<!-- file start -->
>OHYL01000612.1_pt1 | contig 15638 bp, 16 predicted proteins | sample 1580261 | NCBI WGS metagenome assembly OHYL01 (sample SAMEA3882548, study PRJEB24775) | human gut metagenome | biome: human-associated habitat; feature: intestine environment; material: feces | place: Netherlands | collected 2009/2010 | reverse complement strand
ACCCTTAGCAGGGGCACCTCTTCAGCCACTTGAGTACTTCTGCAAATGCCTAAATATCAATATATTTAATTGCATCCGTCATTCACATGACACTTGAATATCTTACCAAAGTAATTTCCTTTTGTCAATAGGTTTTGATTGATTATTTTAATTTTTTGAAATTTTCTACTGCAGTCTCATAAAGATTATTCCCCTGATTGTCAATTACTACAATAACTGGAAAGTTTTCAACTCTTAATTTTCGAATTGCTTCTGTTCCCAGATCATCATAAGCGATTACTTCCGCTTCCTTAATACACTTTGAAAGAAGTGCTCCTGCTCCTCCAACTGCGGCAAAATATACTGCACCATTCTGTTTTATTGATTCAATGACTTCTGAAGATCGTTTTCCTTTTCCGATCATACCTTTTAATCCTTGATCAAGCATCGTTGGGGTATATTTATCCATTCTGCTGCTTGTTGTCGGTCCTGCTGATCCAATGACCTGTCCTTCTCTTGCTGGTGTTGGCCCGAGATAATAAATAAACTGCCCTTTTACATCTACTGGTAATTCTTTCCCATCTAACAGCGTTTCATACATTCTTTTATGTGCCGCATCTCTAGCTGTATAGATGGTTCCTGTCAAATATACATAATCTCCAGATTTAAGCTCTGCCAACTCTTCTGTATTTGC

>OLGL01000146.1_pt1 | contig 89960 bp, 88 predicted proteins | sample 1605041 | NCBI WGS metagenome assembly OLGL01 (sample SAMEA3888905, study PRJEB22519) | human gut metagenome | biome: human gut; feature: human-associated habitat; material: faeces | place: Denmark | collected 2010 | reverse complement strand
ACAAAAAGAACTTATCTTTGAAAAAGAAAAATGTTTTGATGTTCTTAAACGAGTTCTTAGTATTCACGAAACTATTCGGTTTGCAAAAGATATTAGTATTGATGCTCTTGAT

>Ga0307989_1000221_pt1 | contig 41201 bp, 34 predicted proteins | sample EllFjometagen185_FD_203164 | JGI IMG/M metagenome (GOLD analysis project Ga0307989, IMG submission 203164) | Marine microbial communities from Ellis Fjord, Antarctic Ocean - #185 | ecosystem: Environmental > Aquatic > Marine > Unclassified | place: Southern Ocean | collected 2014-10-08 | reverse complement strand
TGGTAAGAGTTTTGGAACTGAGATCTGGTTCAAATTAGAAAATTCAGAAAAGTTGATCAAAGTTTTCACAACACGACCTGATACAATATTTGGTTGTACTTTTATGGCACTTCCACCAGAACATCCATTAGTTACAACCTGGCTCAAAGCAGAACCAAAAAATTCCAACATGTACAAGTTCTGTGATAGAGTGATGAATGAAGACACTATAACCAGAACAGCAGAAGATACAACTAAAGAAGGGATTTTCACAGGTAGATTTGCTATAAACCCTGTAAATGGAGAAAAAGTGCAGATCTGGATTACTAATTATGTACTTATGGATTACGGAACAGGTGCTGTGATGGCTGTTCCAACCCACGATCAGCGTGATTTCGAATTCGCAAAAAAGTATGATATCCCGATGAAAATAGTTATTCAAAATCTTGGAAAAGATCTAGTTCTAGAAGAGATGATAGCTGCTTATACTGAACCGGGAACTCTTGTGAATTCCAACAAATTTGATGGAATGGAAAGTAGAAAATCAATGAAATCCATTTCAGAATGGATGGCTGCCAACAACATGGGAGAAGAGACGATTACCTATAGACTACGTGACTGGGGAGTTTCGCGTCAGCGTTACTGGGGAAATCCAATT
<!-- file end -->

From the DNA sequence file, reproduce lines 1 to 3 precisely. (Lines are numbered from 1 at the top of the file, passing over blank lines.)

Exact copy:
>OHYL01000612.1_pt1 | contig 15638 bp, 16 predicted proteins | sample 1580261 | NCBI WGS metagenome assembly OHYL01 (sample SAMEA3882548, study PRJEB24775) | human gut metagenome | biome: human-associated habitat; feature: intestine environment; material: feces | place: Netherlands | collected 2009/2010 | reverse complement strand
ACCCTTAGCAGGGGCACCTCTTCAGCCACTTGAGTACTTCTGCAAATGCCTAAATATCAATATATTTAATTGCATCCGTCATTCACATGACACTTGAATATCTTACCAAAGTAATTTCCTTTTGTCAATAGGTTTTGATTGATTATTTTAATTTTTTGAAATTTTCTACTGCAGTCTCATAAAGATTATTCCCCTGATTGTCAATTACTACAATAACTGGAAAGTTTTCAACTCTTAATTTTCGAATTGCTTCTGTTCCCAGATCATCATAAGCGATTACTTCCGCTTCCTTAATACACTTTGAAAGAAGTGCTCCTGCTCCTCCAACTGCGGCAAAATATACTGCACCATTCTGTTTTATTGATTCAATGACTTCTGAAGATCGTTTTCCTTTTCCGATCATACCTTTTAATCCTTGATCAAGCATCGTTGGGGTATATTTATCCATTCTGCTGCTTGTTGTCGGTCCTGCTGATCCAATGACCTGTCCTTCTCTTGCTGGTGTTGGCCCGAGATAATAAATAAACTGCCCTTTTACATCTACTGGTAATTCTTTCCCATCTAACAGCGTTTCATACATTCTTTTATGTGCCGCATCTCTAGCTGTATAGATGGTTCCTGTCAAATATACATAATCTCCAGATTTAAGCTCTGCCAACTCTTCTGTATTTGC

>OLGL01000146.1_pt1 | contig 89960 bp, 88 predicted proteins | sample 1605041 | NCBI WGS metagenome assembly OLGL01 (sample SAMEA3888905, study PRJEB22519) | human gut metagenome | biome: human gut; feature: human-associated habitat; material: faeces | place: Denmark | collected 2010 | reverse complement strand